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Vaccine Policy Blocked Due to Religious Objections

February 11th, 2022

Western Michigan University students recently won a lawsuit against a vaccine mandate the school had put in place for student athletes.
A federal judge ruled against a Biden Administration vaccine policy for military members after Navy Seals claimed religious exemptions.

A judge for a Texas federal court in January, 2022, ruled against a vaccine policy for military members. The judge’s ruling focuses on how the Navy’s regulations address those who seek an exemption on religious grounds from the vaccine mandate. This case highlights religious rights in the context of the COVID-19 pandemic.

Vaccine Policy Targeted in Lawsuit

The lawsuit was initiated by Navy Seals who allege that the Navy has “disdain” for religious accommodations for the vaccine in contrast to vaccine exemptions for non-religious beliefs like medical reasons. The Navy seals argued that after expressing their religious objections to the vaccine policy, they were told that they could end up facing adverse consequences and penalties for refusing to receive the vaccine including being labeled as “non-deployable.” 

The lawsuit also claims that the Navy’s treatment of religious objections violates the Constitution’s Free Exercise of Religion clause. The lawsuit also alleges that the Navy has violated the Religious Freedom Restoration Act, which establishes a standard involving when the government can act in a manner that burden’s a person’s religious freedom. 

The Judge’s Ruling

Judge Reed O’Connor granted an order prohibiting the Navy from penalizing over 30 Navy Seals who initiated legal action in a court of law because the Navy Seals are pursuing an exemption on religious grounds from the COVID-19 vaccine policy due to religious beliefs. The order temporarily prohibits the Navy from passing regulations that permit religious objectors to be considered disqualified or non-deployable for Special Operations.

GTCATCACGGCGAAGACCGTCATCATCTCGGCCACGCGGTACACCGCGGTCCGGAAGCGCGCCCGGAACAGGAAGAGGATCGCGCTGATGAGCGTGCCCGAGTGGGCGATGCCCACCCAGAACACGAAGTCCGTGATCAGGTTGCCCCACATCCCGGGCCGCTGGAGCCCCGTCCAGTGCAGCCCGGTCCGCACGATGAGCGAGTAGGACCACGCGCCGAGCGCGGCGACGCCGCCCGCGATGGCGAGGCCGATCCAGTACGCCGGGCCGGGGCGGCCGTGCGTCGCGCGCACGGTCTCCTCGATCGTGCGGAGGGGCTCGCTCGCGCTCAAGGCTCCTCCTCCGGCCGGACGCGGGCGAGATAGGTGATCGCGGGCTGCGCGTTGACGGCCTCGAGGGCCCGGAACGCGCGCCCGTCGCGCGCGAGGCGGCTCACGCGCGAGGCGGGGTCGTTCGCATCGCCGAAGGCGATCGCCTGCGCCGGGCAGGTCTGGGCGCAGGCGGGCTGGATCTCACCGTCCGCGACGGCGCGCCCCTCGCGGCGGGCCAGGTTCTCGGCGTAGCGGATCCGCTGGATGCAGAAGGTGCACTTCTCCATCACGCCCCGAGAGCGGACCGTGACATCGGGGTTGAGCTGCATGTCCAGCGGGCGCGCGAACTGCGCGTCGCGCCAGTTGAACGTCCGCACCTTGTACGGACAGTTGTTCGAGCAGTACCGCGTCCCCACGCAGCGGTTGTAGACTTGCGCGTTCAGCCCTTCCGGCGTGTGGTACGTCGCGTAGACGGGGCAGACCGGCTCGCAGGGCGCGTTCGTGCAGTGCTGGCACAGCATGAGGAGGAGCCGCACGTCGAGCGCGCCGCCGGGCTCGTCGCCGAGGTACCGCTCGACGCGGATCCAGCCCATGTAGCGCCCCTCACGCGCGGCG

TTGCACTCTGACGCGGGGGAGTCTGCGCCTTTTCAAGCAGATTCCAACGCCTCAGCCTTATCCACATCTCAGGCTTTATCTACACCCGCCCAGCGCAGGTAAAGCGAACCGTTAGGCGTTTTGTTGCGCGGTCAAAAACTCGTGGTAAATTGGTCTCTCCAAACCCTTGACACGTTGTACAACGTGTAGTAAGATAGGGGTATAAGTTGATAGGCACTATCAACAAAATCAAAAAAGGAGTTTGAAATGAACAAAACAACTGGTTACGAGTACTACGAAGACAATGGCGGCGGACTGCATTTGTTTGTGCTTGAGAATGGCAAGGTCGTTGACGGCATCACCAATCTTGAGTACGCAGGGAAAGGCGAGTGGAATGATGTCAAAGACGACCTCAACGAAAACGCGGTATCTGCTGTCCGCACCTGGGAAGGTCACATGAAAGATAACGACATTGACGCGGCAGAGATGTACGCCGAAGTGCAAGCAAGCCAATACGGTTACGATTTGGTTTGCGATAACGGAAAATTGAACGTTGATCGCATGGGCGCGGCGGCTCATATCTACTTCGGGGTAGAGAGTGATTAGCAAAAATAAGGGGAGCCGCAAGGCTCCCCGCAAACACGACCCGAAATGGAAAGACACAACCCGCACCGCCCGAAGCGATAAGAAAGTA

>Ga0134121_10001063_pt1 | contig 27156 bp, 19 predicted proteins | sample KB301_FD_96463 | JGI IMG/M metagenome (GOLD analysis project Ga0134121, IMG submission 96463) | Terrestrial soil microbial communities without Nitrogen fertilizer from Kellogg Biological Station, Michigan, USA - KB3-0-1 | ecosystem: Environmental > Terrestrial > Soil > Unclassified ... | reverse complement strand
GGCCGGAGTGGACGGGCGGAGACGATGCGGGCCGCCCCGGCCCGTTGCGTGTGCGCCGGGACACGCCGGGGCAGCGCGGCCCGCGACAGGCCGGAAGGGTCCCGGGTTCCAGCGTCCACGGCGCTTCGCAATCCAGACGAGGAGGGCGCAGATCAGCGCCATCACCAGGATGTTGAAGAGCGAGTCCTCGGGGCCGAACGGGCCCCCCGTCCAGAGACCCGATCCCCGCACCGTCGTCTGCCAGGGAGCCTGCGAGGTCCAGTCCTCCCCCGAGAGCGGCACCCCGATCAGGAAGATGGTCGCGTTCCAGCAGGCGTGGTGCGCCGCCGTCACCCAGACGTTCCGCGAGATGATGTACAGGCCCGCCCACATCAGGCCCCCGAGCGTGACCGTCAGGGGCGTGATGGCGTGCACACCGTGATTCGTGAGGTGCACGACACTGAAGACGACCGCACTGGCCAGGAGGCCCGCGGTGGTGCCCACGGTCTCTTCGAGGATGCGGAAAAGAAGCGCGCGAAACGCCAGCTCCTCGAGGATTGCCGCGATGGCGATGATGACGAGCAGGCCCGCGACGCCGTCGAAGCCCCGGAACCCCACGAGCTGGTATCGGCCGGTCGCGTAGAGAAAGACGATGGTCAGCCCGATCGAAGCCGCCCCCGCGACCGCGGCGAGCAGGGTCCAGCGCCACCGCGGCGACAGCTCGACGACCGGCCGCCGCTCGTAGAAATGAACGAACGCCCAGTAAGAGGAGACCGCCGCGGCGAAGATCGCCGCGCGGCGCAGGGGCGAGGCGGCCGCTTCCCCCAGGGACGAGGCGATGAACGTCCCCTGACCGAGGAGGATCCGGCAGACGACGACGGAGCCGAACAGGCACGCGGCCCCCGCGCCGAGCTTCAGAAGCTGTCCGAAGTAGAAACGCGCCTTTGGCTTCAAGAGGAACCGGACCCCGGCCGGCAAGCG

As part of the order, the judge noted that Navy service members in the case are attempting to assert the liberties that they have bravely sacrificed to protect. The COVID-19 pandemic affords the government no license, the judge noted, to interfere with these freedoms. Additionally, the judge noted that no COVID-19 exception exists to the First Amendment. 

Response to the Decision

The navy has not commented on the judge’s decision. The Navy, however, has vigorously recommended the vaccine, and currently, more than 99% of active-duty Navy service members have received the COVID-19 vaccine. 

The Navy Seals who initiated this lawsuit are not the only group that has taken issue with the Navy’s vaccine policy. Before this Texas federal court ruling, however, none of these lawsuits have secured preliminary orders that loosened requirements. 

The Navy Seals’ lawsuit also garnered the support of several Republican legislatures who later filed friend-of-the-court briefs in support of the Navy Seals. 

Following Religious Rights Cases

The basis of religious rights originated in the US Constitution, but there continue to be various challenges each week that test the exact limits and nature of religious rights in this country. The Universal Life Church’s blog focuses on documenting the most noteworthy of these cases. We strive to detail cases in a way that examines both sides to a matter as well as explains even the most complex issues in a way that can be quickly understood by readers.

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